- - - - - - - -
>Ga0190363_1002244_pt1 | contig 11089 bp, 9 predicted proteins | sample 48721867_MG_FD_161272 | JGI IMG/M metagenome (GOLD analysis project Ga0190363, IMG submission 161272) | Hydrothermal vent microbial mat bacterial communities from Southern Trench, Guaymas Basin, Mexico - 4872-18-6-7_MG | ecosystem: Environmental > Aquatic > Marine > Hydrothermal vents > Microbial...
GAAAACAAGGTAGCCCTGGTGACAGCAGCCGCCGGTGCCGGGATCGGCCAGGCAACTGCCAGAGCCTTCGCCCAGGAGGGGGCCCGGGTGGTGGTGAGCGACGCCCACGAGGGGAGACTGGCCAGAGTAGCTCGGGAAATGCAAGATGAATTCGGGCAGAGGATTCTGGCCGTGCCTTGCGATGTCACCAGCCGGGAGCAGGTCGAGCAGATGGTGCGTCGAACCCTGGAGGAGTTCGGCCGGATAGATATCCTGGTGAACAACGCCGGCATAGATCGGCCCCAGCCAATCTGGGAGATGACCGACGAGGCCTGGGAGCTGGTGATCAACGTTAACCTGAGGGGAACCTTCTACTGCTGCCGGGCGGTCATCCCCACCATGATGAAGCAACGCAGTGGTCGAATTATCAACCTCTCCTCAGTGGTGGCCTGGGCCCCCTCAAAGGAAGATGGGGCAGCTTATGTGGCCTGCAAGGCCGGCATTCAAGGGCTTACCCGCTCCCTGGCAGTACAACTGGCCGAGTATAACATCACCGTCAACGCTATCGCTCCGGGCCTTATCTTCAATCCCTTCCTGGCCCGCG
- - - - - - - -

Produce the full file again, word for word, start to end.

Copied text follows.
>Ga0190363_1002244_pt1 | contig 11089 bp, 9 predicted proteins | sample 48721867_MG_FD_161272 | JGI IMG/M metagenome (GOLD analysis project Ga0190363, IMG submission 161272) | Hydrothermal vent microbial mat bacterial communities from Southern Trench, Guaymas Basin, Mexico - 4872-18-6-7_MG | ecosystem: Environmental > Aquatic > Marine > Hydrothermal vents > Microbial...
GAAAACAAGGTAGCCCTGGTGACAGCAGCCGCCGGTGCCGGGATCGGCCAGGCAACTGCCAGAGCCTTCGCCCAGGAGGGGGCCCGGGTGGTGGTGAGCGACGCCCACGAGGGGAGACTGGCCAGAGTAGCTCGGGAAATGCAAGATGAATTCGGGCAGAGGATTCTGGCCGTGCCTTGCGATGTCACCAGCCGGGAGCAGGTCGAGCAGATGGTGCGTCGAACCCTGGAGGAGTTCGGCCGGATAGATATCCTGGTGAACAACGCCGGCATAGATCGGCCCCAGCCAATCTGGGAGATGACCGACGAGGCCTGGGAGCTGGTGATCAACGTTAACCTGAGGGGAACCTTCTACTGCTGCCGGGCGGTCATCCCCACCATGATGAAGCAACGCAGTGGTCGAATTATCAACCTCTCCTCAGTGGTGGCCTGGGCCCCCTCAAAGGAAGATGGGGCAGCTTATGTGGCCTGCAAGGCCGGCATTCAAGGGCTTACCCGCTCCCTGGCAGTACAACTGGCCGAGTATAACATCACCGTCAACGCTATCGCTCCGGGCCTTATCTTCAATCCCTTCCTGGCCCGCG